• The government has secured 32 acres (13 hectares) of land at Malololelei within the Fuluasou catchment in a bid to reserve critical watershed areas and to protect the nearby Fuluasou water supply intake which currently serves 6 450 households. Further efforts to secure more critical areas for reserve continue with the government also looking at securing another 50 acres (20 ha) of land at Malololelei and parts of the Tapatapao and Tiavi critical watershed areas as natural reserves.
  • Five research papers have been published under the water and sanitation sector’s research initiative.

Challenges and lessons learned
  • There are clear benefits from using integrated approaches to address both climate change adaptation and disaster risk reduction. Integrated water resource management (IWRM) at the catchment/watershed level is crucial in building the country’s resilience to potential impacts of climate variability and change. Flood mitigation efforts and initiatives are part and parcel of the IWRM planning process, and watershed management strategies are an integral part of flood management. Regulating development activities in the upper watersheds and rehabilitation (replanting) of the Apia watershed have greatly assisted efforts toward flood mitigation in the urban area.
  • Strengthening public-private partnerships for the routine maintenance of the urban drainage network has resulted in greatly improved performance of the network. Community participation and active involvement in drainage maintenance and rehabilitation programmes is also crucial for sustainability.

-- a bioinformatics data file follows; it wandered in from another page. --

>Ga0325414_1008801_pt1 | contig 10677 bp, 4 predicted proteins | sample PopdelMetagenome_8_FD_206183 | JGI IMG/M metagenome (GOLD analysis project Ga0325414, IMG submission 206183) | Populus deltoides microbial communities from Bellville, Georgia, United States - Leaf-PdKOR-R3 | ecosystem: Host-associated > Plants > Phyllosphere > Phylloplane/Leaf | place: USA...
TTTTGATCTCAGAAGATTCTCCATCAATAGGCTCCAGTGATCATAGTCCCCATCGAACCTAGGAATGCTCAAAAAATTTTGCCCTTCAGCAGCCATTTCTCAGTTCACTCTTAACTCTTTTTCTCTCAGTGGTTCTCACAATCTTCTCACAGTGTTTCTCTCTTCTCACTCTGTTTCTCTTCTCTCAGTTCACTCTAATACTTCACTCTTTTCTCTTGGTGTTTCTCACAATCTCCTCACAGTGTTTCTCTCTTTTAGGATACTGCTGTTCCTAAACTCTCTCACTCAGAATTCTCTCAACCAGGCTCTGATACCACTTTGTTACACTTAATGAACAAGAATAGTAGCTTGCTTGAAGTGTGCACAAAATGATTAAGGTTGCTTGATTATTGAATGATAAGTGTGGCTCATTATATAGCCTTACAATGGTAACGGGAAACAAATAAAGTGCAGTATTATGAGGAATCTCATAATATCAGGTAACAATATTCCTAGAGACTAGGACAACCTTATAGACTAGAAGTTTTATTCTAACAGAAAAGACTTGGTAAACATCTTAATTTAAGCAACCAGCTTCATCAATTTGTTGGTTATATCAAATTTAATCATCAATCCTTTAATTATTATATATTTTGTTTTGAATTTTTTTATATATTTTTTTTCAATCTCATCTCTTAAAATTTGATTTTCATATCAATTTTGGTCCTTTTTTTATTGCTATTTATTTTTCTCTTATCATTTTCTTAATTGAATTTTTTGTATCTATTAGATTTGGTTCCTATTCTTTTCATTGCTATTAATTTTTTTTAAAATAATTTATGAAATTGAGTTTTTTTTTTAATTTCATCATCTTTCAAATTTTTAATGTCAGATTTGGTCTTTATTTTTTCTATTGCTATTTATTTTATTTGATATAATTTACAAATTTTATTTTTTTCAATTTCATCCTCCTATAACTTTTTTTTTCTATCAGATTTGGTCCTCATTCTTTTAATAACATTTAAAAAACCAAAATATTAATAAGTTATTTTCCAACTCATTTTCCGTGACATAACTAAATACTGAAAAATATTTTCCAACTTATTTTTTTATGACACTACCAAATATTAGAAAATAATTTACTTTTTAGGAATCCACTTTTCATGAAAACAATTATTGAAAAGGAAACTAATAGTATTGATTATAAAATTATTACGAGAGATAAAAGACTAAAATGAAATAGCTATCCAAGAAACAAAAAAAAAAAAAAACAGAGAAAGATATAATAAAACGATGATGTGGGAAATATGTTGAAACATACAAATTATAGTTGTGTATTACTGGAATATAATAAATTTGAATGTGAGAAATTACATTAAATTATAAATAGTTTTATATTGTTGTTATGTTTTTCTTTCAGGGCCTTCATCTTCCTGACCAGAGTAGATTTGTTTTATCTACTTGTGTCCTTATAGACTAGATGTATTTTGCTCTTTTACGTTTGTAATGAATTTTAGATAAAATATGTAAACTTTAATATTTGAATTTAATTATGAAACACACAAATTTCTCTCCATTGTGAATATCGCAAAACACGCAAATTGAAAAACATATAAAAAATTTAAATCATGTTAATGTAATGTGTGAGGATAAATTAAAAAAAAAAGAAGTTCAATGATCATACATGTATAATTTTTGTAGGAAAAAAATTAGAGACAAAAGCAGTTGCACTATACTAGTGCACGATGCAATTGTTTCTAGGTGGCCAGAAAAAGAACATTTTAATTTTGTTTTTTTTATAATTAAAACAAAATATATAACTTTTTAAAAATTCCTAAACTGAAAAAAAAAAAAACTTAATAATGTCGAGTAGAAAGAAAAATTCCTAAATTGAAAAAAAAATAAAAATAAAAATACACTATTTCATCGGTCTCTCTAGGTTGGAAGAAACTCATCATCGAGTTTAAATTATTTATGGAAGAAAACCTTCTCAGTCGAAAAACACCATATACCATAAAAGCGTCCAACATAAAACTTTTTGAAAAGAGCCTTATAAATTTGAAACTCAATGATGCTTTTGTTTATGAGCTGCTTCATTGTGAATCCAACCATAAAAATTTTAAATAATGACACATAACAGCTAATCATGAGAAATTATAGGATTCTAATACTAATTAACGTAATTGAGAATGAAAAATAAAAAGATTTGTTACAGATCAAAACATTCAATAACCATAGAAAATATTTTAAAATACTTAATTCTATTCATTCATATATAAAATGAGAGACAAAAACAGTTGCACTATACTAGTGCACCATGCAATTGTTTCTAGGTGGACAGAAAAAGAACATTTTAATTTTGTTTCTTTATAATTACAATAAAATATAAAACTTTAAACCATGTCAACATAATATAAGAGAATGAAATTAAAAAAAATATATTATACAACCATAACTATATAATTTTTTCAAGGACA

• To sustain the improvements in the performance of the urban drainage network, a standardised local drainage manual is now required to guide the design of new residential and commercial developments within the urban area.
  • The management of drains is fragmented amongst the Land Transport Authority, the Ministry of Works, Transport and Infrastructure, the Ministry of Natural Resources and Environment and an existing Drainage Committee. Positive collaboration and partnership between all the agencies is paramount to sustaining drainage improvements within the Apia urban area.
  • The concept of resilience is progressively integrated into public action for disaster risk reduction. For instance, it is now understood that drainages play an important part in reducing the possibility of heavy road pavement damages during storm events.